• Marko Kloos says:

      Yeah, they’re all reds. Part of the reason for the new “shoot on sight” policy is the fact that they nest in the crawl space right above our bedroom now.

      • lenf says:

        You DO have a problem. Didn’t you just have a new roof installed? Where are they getting in? Unless you close it up permanently (and when you are sure it’s empty) others will be back. At first I thought that was a lot of reds for one location at one time, but you’re feeding AND housing them. I suppose subsidizing them provides a target rich environment. It’s great fun isn’t it?

      • Justthisguy says:

        See! Like I said, they’ll eat yer house!

  6. David says:

    “it’s disconcerting to be munching through vertebrae”

    That is just highly appetizing, right there.

  7. Snake Eyes says:

    Marko–I saw a squirrel skinning video some time ago, I believe it was linked from THR…of course, I’m too lazy to go find it for you (I haven’t read MSTS yet!)

    Essentially, if I recall correctly, the process involved an incision in the hide from the bung to the noggin, transverse the belly. Then stand on the rodent’s hind legs and grasp the tail firmly. In the video, one sharp jerk zipped the squirrel suit right off the rat.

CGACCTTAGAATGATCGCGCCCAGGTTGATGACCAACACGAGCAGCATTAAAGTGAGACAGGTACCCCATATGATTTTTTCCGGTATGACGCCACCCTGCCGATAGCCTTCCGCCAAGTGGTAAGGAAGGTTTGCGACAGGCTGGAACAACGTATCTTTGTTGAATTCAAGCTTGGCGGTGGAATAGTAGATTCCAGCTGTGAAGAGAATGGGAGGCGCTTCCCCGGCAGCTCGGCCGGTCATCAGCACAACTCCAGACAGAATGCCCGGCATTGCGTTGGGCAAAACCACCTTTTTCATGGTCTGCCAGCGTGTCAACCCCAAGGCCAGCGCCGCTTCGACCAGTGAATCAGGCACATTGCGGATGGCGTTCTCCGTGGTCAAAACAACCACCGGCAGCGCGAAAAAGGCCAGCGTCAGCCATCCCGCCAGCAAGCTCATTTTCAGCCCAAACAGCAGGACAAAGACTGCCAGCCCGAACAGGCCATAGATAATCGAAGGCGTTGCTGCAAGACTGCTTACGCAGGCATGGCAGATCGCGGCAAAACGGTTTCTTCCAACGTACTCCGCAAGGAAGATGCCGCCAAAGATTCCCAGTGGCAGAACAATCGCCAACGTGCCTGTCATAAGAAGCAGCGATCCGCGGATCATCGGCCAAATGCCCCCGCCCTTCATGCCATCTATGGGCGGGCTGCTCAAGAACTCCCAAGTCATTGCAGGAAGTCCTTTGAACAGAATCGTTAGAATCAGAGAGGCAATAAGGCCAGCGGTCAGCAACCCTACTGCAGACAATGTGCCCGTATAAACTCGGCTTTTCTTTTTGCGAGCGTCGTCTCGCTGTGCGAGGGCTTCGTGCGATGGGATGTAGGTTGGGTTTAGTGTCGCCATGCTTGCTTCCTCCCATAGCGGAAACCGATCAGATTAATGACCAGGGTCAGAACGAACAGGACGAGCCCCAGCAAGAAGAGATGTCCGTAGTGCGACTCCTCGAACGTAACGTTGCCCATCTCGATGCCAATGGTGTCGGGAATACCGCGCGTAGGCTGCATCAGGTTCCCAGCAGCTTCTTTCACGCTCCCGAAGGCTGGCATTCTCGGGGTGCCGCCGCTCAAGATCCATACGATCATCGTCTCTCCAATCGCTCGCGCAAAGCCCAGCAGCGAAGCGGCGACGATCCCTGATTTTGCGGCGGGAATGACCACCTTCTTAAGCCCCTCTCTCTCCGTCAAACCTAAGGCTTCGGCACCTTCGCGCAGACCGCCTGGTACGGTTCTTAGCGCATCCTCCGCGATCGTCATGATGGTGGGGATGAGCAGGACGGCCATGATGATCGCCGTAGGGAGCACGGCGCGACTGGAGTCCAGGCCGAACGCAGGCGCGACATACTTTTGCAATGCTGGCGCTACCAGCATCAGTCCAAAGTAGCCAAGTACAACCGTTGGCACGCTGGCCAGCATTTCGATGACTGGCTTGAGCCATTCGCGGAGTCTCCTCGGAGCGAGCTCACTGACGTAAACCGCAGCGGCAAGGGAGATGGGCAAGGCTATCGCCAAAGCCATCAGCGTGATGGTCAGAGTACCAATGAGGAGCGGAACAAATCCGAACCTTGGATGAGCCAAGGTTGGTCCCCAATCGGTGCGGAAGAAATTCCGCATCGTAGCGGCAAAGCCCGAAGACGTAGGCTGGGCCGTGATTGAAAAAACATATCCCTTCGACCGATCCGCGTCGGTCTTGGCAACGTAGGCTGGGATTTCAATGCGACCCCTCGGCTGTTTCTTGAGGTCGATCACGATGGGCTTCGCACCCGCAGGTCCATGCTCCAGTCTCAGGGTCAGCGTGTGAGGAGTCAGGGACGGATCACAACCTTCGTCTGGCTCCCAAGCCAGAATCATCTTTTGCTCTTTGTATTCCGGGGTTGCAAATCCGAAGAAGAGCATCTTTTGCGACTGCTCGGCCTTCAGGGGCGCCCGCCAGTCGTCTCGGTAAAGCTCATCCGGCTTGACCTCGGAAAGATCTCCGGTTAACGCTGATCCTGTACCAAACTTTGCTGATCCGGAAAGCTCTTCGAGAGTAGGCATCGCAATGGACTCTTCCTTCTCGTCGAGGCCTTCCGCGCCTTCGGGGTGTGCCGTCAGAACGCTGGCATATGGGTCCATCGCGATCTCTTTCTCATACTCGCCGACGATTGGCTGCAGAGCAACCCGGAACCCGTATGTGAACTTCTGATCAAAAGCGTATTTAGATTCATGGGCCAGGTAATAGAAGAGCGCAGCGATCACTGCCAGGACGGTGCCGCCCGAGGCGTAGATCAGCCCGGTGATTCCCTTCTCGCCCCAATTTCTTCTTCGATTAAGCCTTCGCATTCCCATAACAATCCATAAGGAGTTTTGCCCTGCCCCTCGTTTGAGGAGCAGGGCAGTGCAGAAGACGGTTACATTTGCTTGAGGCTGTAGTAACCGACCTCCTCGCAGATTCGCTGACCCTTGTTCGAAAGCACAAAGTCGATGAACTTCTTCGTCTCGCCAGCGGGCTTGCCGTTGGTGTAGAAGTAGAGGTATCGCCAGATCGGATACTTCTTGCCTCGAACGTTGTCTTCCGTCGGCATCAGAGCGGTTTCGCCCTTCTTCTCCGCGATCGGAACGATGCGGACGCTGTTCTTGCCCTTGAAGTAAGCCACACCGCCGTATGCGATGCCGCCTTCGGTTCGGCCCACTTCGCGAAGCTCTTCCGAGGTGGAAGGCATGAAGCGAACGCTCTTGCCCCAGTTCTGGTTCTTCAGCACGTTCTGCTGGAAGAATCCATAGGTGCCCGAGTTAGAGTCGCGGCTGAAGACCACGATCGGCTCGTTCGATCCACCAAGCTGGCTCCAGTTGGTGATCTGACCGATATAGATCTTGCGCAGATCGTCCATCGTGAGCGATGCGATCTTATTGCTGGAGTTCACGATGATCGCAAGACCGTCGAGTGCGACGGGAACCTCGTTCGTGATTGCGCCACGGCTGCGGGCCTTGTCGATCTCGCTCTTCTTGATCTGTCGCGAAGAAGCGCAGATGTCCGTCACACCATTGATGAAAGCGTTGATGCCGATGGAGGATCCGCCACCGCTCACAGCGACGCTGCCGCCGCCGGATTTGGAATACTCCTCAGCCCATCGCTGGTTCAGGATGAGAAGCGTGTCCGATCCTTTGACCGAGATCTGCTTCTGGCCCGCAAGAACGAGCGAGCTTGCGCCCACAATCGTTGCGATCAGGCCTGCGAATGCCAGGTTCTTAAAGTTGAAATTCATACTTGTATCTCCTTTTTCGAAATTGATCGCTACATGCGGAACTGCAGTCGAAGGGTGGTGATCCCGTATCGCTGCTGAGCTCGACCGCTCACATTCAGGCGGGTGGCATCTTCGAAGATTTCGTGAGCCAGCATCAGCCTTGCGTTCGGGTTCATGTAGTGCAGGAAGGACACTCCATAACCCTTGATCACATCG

Seemed pretty easy, and precisely the kind of procedure that would result in squirrel guts all over the ceiling if *I* tried it. Good luck.

  8. Check out the hunting section at

    Lots of serious squirrel hunters there, all of whom have recipes and skinning techniques to share.

    (BBQ squirrel: Mmmm, mmmm, good!)

    -=[ Grant ]=-

  9. I read a tail about hunting in cold weather. The bit to take away from the story is to not let the recently harvested meat to freeze before rigor mortis sets in.

    It seems that the enzymes or something work to break down the meat, and freezing stops that action. This is the same thing at work when they age beef in a meat locker.

    Hanging a pheasant from the neck until it falls, though, seems to be too much.

  10. Kristopher says:

    Heh. I know a person at local Rendezvous who has a revenge coat made of several raccoon pelts.

    Damned things kept breaking off the vines at the base in his vineyard to get at grapes.

  11. Vaarok says:

    Big thing is make sure you remove all the glands, or they’ll make it taste musky. Squirrel stew with cheese and rice is delicious.

  12. lenf says:

    Looking at the photo again and I’m wondering what the black nuggets are on the little guy on the right. Capers? Raisins? Chocolate Chips? Squirrel turds?